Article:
The Business of Self-Publishing (self publishing) Self-publishing has become a common practice for many writers. Writers? reasons for self-publishing are varied, but it is commonly known that many writers want the accolades of having published work, no matter who publishes it. The freedom and business aspects of publishing work independently are desirable to many writers. A self-published writer is one who is in control of every aspect of their published work. The term self-publishing is defined as the publishing of books and other media by the authors of those works, instead of being established by third-party publishers. The advancement of technology has caused an increase in the self-publishers world, but it still only represents a small percentage of the publishing industry in terms of sales. The proliferation of media channels and web logging has contributed to the increase in self-publishers. The business of publishing books and other media independently is one that is unique and different from any other business. The most distinguishing characteristic of self-publishing is the absence of a traditional publisher. The author of the content takes on the role of the traditional publisher. The author is given editorial control of the content, arranging for printing, marketing the material, and distributing the material to consumers and retailers. The published books may be printed on demand with no inventory, which places a large amount of financial risk for the venue on the author?s shoulders. Many self-published authors end up subsidizing their work rather than making money from it. Digital printing technology has made it possible for the self-publishing concept to become mainstream in digital photo book printing. Self-publishers are able to get individually printed photo books from firms like Apple?s iPhoto, FotoInsight, Snapfish, and Printing-1. The motives for publishing work independently are varied, and there are numerous reasons for choosing to self-publish. One common reason is that the work of the author is not of interest to the commercial publisher, and otherwise not marketable. Some other common reasons for self publishing include an author?s preference to retain complete editorial control over content. Many writers are unwilling to compromise when it comes to the editing of their work, and some prefer to have their work presented ?as is.? Writers may also be denied publication because they are unknown and don?t have a substantial resume. Self-publishing may also be an alternative for writers who have written material on a popular topic but that is only of interest in a small geographic area. Topics that address an obscure topic in which few people are interested may also be denied publication by commercial publishers. Writers of controversial works may also choose to self-publish, as many traditional publishers refuse to work with controversial writings. There are also some authors choose self-publishing because they want a larger percentage return from retail sales. Whatever the reason for self-publishing, authors should know that there is extensive work required in publishing a book alone. Publishing alone involves a long list of tasks, which include prepublication and publication. Prepublication includes editing or obtaining editing for the manuscript, proofreading, establishing yourself as a legal retail business, and obtaining an ISBN ?Cataloging in Publication? number. The publication process involves formatting the manuscript, providing front matter and back matter, and providing cover art for the front and back covers and the spine of the book. Self-publishers must also obtain printing quotes, determine how the manuscript will be delivered to the printer, and pay for printing and delivery of finished books. Self-publishing is a business that many writers prefer to avoid, but for others it may be the only way to have the work printed and available to the public.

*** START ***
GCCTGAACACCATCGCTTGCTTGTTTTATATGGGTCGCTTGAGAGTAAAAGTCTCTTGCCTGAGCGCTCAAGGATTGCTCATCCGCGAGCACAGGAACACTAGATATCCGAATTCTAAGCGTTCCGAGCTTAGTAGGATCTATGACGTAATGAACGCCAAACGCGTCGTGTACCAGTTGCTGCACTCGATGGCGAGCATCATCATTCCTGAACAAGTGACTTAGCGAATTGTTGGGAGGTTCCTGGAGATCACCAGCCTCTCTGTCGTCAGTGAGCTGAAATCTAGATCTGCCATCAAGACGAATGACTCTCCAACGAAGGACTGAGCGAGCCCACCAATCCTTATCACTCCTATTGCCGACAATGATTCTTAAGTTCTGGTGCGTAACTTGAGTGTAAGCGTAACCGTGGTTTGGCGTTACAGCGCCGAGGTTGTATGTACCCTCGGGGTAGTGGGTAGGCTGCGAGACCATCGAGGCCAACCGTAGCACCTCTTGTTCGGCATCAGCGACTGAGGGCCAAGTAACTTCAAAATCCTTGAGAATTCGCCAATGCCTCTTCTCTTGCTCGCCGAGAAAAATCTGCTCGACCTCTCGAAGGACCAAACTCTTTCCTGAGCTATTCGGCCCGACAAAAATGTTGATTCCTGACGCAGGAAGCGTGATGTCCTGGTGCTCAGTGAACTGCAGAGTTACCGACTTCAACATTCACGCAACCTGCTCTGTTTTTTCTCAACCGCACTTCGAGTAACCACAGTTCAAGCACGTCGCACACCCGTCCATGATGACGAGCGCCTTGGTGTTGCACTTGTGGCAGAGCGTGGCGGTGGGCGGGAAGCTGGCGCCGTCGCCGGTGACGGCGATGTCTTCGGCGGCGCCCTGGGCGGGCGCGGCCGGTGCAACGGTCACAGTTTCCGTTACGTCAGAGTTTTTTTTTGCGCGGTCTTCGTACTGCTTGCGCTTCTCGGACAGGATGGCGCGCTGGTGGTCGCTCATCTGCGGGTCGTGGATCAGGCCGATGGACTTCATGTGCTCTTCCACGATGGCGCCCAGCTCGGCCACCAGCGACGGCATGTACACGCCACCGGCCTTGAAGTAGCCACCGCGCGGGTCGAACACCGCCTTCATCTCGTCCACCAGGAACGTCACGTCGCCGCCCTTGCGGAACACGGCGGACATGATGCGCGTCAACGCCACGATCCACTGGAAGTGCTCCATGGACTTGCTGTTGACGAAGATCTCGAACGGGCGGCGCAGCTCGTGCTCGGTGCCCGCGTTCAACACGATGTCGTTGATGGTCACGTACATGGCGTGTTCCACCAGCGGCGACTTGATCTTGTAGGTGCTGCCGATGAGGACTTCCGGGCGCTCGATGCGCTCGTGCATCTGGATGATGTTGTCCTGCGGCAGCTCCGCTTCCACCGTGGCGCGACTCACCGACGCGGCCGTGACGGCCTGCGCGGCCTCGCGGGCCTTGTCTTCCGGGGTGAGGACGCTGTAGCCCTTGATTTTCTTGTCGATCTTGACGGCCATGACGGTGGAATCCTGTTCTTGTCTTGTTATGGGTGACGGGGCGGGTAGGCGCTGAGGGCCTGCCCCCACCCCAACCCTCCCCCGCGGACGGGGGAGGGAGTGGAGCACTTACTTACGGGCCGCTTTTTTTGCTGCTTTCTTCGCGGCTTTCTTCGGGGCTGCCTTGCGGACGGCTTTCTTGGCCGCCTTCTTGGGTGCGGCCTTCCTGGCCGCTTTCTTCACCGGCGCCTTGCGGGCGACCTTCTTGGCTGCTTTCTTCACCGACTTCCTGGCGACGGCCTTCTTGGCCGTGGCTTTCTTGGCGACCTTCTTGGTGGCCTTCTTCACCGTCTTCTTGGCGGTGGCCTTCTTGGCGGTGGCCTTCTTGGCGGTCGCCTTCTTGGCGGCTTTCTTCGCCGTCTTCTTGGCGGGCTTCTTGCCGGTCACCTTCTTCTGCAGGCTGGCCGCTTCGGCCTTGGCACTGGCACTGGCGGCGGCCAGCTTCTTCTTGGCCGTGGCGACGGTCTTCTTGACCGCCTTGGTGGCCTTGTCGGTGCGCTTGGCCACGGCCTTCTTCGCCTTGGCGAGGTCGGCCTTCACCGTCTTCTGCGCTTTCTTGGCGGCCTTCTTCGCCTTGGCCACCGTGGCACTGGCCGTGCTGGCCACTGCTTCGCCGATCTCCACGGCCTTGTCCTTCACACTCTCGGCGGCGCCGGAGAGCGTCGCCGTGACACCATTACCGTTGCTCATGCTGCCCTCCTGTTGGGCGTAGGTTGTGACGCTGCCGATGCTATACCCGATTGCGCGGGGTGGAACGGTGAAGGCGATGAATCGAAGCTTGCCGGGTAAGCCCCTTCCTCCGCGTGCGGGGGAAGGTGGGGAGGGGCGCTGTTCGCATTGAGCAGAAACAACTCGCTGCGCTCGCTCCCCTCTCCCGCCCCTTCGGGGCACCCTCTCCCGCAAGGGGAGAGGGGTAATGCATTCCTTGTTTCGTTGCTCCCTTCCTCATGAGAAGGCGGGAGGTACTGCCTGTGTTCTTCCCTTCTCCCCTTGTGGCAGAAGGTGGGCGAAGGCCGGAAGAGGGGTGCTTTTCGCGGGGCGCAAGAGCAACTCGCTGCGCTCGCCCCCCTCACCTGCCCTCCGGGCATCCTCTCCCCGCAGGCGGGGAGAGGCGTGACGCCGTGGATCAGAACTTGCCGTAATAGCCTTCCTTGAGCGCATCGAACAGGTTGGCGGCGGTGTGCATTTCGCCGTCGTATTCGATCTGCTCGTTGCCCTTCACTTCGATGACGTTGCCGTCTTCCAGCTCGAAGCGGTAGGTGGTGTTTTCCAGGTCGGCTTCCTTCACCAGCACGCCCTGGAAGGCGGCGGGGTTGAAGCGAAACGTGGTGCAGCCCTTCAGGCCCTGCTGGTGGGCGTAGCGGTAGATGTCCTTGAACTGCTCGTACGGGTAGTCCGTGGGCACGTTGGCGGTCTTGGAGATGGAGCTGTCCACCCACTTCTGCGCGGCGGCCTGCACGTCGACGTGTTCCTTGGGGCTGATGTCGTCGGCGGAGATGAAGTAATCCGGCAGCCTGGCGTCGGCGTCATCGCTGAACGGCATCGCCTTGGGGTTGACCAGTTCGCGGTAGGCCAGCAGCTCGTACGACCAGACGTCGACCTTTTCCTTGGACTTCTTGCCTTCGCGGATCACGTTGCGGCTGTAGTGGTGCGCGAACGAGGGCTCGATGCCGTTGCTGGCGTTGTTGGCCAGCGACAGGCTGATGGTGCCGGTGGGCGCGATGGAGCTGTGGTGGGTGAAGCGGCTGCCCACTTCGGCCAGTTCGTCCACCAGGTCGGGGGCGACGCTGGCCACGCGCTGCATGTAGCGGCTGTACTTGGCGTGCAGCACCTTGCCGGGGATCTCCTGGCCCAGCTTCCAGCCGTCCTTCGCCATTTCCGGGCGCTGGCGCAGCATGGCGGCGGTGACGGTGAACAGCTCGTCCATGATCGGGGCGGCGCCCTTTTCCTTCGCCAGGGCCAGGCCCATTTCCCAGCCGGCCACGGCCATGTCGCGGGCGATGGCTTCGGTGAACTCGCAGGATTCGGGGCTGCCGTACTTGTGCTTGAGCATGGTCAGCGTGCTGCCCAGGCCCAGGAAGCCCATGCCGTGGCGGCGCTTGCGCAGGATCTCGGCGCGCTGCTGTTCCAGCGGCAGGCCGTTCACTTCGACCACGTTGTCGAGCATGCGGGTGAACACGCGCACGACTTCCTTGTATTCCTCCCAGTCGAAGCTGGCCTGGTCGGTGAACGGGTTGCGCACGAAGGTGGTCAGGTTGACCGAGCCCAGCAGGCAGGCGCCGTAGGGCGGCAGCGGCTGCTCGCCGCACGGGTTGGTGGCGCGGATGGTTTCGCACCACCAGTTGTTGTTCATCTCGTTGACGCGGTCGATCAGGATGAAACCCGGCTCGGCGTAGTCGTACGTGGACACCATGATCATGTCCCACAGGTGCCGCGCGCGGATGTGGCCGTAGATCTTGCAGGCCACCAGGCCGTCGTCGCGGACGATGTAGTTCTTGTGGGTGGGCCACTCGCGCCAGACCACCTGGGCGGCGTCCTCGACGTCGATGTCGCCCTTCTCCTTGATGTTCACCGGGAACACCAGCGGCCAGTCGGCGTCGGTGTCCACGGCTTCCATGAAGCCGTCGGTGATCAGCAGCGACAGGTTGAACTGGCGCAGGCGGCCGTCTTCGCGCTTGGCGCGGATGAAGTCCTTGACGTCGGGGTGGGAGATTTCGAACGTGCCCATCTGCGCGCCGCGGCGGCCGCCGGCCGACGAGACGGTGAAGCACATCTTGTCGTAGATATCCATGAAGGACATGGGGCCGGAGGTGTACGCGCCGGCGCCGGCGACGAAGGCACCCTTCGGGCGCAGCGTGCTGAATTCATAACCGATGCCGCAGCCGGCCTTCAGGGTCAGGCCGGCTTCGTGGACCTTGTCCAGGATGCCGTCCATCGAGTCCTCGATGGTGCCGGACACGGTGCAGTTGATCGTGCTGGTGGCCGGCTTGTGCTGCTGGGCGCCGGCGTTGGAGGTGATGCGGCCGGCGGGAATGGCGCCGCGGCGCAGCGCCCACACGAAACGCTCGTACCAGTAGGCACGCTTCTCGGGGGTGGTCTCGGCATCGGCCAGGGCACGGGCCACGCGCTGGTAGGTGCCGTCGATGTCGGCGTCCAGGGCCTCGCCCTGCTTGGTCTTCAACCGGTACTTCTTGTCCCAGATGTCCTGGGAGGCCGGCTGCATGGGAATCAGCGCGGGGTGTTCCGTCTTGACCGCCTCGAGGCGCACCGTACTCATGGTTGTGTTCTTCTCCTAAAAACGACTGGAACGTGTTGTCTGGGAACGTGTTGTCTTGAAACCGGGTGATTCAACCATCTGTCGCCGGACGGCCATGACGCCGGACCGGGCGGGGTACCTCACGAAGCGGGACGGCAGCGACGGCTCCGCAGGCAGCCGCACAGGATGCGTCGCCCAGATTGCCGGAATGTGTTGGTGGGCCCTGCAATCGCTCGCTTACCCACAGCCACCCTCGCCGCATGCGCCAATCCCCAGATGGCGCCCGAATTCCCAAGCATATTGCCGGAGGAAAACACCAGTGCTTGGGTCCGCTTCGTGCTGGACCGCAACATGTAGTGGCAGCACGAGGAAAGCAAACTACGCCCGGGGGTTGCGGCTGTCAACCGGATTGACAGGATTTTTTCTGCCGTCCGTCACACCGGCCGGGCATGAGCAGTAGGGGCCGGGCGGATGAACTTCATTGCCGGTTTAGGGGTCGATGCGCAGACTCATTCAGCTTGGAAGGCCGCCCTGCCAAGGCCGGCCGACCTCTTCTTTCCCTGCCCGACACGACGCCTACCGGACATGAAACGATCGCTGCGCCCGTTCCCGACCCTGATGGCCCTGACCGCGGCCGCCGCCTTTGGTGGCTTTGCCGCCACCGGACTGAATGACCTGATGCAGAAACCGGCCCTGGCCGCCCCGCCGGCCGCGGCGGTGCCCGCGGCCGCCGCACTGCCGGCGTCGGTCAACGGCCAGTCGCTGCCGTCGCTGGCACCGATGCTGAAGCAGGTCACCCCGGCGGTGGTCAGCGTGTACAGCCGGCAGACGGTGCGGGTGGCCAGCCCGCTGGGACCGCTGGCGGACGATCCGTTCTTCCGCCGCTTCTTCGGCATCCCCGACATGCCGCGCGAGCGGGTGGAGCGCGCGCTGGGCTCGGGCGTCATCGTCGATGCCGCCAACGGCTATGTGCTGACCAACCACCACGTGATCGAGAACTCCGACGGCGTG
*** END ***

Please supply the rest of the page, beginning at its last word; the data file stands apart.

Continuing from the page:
Web Hosting - Free vs Paid Web Hosting Options Everyone likes to get something for free. But as the existence of spam shows, free isn't always good. Sometimes, it's downright harmful. Deciding whether it's worth the cost to pay for hosting involves a number of complex considerations. Hosting companies that offer free services obviously can't stay in business from the money they make from you, since there isn't any. So why do they offer free hosting and how do they make money? Why should you care, so long as you get yours? Because, in reality, there's a price of some kind for everything, even something that's free. Free hosting may come from a company doing a promotion to attract business. They expect to demonstrate their value, then charge an existing customer base fees to make up for what they lost by the (short term) offer. It's in essence a form of advertising. But free hosting is offered by lots of companies that are not dedicated to managing servers for websites. Google, Yahoo and thousands of others provide a modest amount of disk space and a domain name on a server for free. Users are free to do anything they like with it, though if the load becomes excessive you can be shut down. That introduces one of the more obvious drawbacks to free hosting: resource limitations. Typically free hosting offers a relatively small amount of space. That's often enough to host a few dozen pages. But an active site can quickly run out of room. A more serious limitation is load. Free hosting often places strict limitations on the allowed amount of bandwidth consumed. If you become a well-visited site, when users start banging away on the server, you can be asked to leave or simply be blocked for the rest of the month. Or, you may be permitted a certain quantity of total bandwidth use per month. Once it's reached, no one else can reach your site until the beginning of a new month. At the same time, you will certainly be sharing equipment with thousands of other sites. Their load can affect your performance, prompting you to move. Migrating an established site brings with it a number of thorny issues that might be better avoided in the first place. Free hosting has another potential downside: lack of support. When you pay for hosting you typically get, at least in theory, a certain level of support. Backups in case of disaster recovery from a hack or server failure, assistance in analyzing connection problems... the variety is endless. With free hosting you usually get none of that. A company or site that offers free hosting will usually recover a disk or server that fails completely and you'll be back up when they do. But if only selected portions of the drive fail, or you lose a few files through a virus attack or accidental deletion, you have to rely on backups to recover. A free service will usually come with no such option. That may not be a problem if you have a small site. You can make copies of everything at another location and simply recover the site yourself - if you have the discipline to keep it current and the skills to make and restore the copy. Free hosting will typically come with a few email addresses, intended to be used for administration and other tasks. But if your needs grow beyond that, you'll need to seek another option. The email service also comes with minimal oversight. The server may be protected against spam attacks and provide virus scanning. But few free services will provide even minimal help with any issues that arise. But the most serious limitation may have nothing to do with any technical issues. Free hosting services often require that your site's pages carry some form of advertising that pays the host, not you. That may be fine for you, or it may not. Individual circumstances vary. On the other hand, if you're just starting out, a free hosting option can be a great way to learn needed skills and a few of the potential pitfalls. You can set up a site, learn how to maintain and improve it, and not care too much if it gets hacked. Freely hosted sites can be a great platform for learning the ropes. Free services don't usually offer any of the features that an active, commercial site will need sooner or later. So if you plan to grow, it may be reasonable to get the free service for a while, knowing you'll have to migrate when you become popular. But in the long run, you get what you pay for and you may need to pay for what you want.